“‘I don’t know,’ I say. ‘This riffraff may have killed him.’ And I again fall upon the Schoolmaster, who was trying to stab me with his knife. But I had my chest on his arm, and only his fist was free. ‘Are you alone?’ I say to Monsieur Murph, as we continue our struggle with the Schoolmaster. ‘There are people nearby, but they won’t be able to hear my cries.’ ‘Is it far?’ ‘Maybe ten minutes.’ ‘Let’s shout for help; if someone is around, they’ll come to our assistance.’ ‘No, we’ve got him now, we need to keep him here. But I’m getting weak. I’ve been wounded,’ Monsieur Murph says to me. ‘What! Then, run for help, if you have time. I’ll try to hold him here. Take his knife, just help me get on top of him. He’s twice as strong as I am, but I can handle him once I’ve got him where I want him.’ The Schoolmaster didn’t say a word, but was panting like an ox. What a struggle! Monsieur Murph couldn’t get the knife away from him; his fist is like a vise. Finally, putting all my weight on his right arm, I got both hands behind his neck and joined them, almost like I was going to kiss him—I had always wanted to pin him like that. I said to Monsieur Murph, ‘Hurry. I’ll wait for you. If you find someone, have them pick up the Owl; she’s behind the garden gate where I left her.’ I remained with the Schoolmaster. He knew what was in store for him.”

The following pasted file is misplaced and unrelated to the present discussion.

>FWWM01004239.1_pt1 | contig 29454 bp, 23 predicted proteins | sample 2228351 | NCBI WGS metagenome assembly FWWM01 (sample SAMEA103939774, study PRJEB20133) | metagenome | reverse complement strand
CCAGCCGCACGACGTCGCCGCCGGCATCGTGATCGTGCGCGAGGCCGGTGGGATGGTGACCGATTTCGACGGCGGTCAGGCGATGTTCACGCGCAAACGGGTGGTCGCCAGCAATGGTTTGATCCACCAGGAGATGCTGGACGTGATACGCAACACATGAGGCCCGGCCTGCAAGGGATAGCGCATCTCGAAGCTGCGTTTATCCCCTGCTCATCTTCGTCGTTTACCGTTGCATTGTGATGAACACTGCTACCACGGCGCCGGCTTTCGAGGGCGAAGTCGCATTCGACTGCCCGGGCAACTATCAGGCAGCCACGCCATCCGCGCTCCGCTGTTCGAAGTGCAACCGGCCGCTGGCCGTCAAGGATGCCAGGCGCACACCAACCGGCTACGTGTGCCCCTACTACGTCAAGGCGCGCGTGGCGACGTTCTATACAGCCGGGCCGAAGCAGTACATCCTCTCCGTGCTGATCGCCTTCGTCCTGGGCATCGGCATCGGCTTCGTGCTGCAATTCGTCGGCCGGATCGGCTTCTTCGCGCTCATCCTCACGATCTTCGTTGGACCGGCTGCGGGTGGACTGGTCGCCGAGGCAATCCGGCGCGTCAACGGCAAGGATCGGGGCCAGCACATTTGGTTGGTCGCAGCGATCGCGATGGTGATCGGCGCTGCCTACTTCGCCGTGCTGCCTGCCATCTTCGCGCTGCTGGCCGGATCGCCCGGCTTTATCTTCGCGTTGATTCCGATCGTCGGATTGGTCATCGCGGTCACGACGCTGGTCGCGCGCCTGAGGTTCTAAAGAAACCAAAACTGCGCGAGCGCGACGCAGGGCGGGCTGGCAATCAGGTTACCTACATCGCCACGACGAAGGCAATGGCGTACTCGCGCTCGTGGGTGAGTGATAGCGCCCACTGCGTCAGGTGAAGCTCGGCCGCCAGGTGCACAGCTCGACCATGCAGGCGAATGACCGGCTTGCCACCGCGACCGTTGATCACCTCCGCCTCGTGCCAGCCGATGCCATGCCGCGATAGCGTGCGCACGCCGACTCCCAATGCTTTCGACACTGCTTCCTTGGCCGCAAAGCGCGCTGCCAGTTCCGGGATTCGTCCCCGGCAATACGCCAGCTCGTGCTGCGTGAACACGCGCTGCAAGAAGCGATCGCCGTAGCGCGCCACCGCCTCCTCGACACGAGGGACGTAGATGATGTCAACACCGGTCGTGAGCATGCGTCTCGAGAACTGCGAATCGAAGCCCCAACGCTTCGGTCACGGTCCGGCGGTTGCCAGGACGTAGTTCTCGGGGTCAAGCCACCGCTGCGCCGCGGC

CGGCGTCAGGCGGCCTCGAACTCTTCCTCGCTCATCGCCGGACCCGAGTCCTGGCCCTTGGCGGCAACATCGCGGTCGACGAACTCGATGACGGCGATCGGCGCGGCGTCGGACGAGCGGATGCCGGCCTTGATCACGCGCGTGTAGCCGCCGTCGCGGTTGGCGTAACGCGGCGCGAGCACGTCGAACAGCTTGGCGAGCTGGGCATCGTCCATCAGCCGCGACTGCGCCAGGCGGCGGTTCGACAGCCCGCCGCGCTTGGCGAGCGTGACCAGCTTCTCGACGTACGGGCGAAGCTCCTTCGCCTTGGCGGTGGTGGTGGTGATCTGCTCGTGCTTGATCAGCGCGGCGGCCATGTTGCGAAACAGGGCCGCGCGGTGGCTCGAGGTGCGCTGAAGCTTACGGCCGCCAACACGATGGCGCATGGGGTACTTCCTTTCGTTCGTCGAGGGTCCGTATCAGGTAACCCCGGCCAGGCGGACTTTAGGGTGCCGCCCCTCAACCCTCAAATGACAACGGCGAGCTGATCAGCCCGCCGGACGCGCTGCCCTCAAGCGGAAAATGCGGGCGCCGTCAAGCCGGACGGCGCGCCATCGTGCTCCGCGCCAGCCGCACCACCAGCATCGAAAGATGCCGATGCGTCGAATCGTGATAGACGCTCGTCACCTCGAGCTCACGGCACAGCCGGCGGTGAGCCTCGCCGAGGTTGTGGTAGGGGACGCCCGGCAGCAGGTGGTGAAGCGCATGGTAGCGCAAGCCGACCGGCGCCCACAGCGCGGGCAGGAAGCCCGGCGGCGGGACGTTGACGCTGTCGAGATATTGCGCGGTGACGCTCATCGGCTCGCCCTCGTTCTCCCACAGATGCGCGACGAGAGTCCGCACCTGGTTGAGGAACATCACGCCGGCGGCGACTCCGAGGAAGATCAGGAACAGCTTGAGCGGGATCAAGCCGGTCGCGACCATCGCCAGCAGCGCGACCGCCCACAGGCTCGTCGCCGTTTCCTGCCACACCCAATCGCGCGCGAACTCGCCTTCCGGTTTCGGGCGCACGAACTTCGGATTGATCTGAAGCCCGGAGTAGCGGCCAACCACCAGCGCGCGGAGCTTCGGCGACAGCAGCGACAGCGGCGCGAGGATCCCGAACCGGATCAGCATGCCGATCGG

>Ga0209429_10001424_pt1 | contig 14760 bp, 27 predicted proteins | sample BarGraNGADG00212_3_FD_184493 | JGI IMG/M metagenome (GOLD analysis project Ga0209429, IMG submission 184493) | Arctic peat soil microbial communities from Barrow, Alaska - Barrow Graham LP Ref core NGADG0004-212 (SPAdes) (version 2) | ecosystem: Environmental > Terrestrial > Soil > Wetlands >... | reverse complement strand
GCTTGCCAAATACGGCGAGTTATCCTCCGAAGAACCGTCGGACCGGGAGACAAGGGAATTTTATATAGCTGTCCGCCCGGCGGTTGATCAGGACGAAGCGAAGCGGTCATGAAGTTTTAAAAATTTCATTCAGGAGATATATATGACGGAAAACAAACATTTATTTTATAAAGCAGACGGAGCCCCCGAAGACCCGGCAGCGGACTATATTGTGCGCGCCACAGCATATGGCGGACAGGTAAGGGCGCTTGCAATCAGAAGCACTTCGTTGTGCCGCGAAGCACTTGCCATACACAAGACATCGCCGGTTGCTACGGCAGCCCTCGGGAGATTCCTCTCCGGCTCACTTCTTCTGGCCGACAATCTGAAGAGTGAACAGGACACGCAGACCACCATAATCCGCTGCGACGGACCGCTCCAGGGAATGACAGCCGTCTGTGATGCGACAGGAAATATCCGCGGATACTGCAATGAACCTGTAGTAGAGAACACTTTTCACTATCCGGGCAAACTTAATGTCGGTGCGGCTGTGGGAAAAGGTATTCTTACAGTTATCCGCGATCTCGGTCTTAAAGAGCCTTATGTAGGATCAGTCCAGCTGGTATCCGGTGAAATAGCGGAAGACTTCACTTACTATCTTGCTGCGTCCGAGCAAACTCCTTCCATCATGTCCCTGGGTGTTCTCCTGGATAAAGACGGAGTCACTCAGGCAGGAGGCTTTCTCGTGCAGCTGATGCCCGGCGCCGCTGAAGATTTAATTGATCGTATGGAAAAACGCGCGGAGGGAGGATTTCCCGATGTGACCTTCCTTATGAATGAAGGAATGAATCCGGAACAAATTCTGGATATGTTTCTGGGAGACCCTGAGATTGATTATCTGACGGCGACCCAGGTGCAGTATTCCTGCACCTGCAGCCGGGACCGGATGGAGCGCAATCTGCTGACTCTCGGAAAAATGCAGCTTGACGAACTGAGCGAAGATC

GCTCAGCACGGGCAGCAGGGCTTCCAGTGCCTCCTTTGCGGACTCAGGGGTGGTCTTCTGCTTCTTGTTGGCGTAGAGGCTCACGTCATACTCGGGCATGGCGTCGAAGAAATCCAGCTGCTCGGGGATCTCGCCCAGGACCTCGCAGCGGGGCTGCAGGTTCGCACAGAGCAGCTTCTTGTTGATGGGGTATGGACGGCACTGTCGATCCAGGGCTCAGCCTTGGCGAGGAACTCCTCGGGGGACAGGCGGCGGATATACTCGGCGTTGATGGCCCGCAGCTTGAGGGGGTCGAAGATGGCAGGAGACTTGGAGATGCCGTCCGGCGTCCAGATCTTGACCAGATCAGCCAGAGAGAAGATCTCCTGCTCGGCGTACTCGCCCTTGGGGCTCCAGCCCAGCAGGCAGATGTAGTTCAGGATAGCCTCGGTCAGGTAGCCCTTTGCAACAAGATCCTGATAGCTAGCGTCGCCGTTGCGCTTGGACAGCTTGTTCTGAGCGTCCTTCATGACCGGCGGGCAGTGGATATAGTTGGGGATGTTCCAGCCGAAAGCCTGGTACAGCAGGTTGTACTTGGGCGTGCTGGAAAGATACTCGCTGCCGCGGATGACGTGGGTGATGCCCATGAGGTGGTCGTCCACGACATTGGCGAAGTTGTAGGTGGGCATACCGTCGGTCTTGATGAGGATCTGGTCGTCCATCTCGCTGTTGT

“But he didn’t know. Neither did you, brave friend,” said Rodolphe, darkly, his features contracted into a hard, wild expression.